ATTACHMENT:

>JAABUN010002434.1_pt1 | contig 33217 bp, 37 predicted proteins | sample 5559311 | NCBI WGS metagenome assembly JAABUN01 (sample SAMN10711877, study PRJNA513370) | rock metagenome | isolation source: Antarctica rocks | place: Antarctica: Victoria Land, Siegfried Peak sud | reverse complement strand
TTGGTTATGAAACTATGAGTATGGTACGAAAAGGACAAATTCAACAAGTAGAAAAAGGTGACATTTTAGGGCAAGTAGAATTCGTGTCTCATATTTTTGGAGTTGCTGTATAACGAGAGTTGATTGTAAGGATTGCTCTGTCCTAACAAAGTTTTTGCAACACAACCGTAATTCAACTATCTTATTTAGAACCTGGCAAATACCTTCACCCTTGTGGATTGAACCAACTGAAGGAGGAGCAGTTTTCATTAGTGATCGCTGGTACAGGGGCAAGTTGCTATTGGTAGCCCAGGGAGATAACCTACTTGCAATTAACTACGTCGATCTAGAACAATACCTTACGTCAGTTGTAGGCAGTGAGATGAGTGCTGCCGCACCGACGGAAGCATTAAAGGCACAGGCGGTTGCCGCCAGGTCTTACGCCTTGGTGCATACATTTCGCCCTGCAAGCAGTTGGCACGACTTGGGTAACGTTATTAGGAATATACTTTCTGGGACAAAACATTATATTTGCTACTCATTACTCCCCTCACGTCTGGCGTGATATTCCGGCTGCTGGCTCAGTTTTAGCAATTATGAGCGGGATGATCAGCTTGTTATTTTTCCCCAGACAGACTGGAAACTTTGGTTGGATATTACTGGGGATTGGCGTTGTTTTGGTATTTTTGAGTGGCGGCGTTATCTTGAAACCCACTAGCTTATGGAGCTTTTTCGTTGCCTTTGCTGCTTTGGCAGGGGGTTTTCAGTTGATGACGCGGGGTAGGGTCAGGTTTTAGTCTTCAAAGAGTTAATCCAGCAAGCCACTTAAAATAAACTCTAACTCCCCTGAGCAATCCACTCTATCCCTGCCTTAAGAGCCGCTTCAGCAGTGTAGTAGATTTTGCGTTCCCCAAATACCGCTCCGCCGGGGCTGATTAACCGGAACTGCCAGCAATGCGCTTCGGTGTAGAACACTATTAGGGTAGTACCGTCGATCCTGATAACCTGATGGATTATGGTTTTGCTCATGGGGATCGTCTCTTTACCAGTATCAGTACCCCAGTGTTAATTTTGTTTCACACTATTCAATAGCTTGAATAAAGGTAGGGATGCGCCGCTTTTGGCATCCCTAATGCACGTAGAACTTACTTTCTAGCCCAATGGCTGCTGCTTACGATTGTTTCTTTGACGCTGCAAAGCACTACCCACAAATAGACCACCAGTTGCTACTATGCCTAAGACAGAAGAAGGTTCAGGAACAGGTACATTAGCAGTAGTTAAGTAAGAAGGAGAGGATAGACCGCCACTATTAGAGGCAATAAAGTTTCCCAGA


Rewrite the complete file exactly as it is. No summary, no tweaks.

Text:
>JAABUN010002434.1_pt1 | contig 33217 bp, 37 predicted proteins | sample 5559311 | NCBI WGS metagenome assembly JAABUN01 (sample SAMN10711877, study PRJNA513370) | rock metagenome | isolation source: Antarctica rocks | place: Antarctica: Victoria Land, Siegfried Peak sud | reverse complement strand
TTGGTTATGAAACTATGAGTATGGTACGAAAAGGACAAATTCAACAAGTAGAAAAAGGTGACATTTTAGGGCAAGTAGAATTCGTGTCTCATATTTTTGGAGTTGCTGTATAACGAGAGTTGATTGTAAGGATTGCTCTGTCCTAACAAAGTTTTTGCAACACAACCGTAATTCAACTATCTTATTTAGAACCTGGCAAATACCTTCACCCTTGTGGATTGAACCAACTGAAGGAGGAGCAGTTTTCATTAGTGATCGCTGGTACAGGGGCAAGTTGCTATTGGTAGCCCAGGGAGATAACCTACTTGCAATTAACTACGTCGATCTAGAACAATACCTTACGTCAGTTGTAGGCAGTGAGATGAGTGCTGCCGCACCGACGGAAGCATTAAAGGCACAGGCGGTTGCCGCCAGGTCTTACGCCTTGGTGCATACATTTCGCCCTGCAAGCAGTTGGCACGACTTGGGTAACGTTATTAGGAATATACTTTCTGGGACAAAACATTATATTTGCTACTCATTACTCCCCTCACGTCTGGCGTGATATTCCGGCTGCTGGCTCAGTTTTAGCAATTATGAGCGGGATGATCAGCTTGTTATTTTTCCCCAGACAGACTGGAAACTTTGGTTGGATATTACTGGGGATTGGCGTTGTTTTGGTATTTTTGAGTGGCGGCGTTATCTTGAAACCCACTAGCTTATGGAGCTTTTTCGTTGCCTTTGCTGCTTTGGCAGGGGGTTTTCAGTTGATGACGCGGGGTAGGGTCAGGTTTTAGTCTTCAAAGAGTTAATCCAGCAAGCCACTTAAAATAAACTCTAACTCCCCTGAGCAATCCACTCTATCCCTGCCTTAAGAGCCGCTTCAGCAGTGTAGTAGATTTTGCGTTCCCCAAATACCGCTCCGCCGGGGCTGATTAACCGGAACTGCCAGCAATGCGCTTCGGTGTAGAACACTATTAGGGTAGTACCGTCGATCCTGATAACCTGATGGATTATGGTTTTGCTCATGGGGATCGTCTCTTTACCAGTATCAGTACCCCAGTGTTAATTTTGTTTCACACTATTCAATAGCTTGAATAAAGGTAGGGATGCGCCGCTTTTGGCATCCCTAATGCACGTAGAACTTACTTTCTAGCCCAATGGCTGCTGCTTACGATTGTTTCTTTGACGCTGCAAAGCACTACCCACAAATAGACCACCAGTTGCTACTATGCCTAAGACAGAAGAAGGTTCAGGAACAGGTACATTAGCAGTAGTTAAGTAAGAAGGAGAGGATAGACCGCCACTATTAGAGGCAATAAAGTTTCCCAGA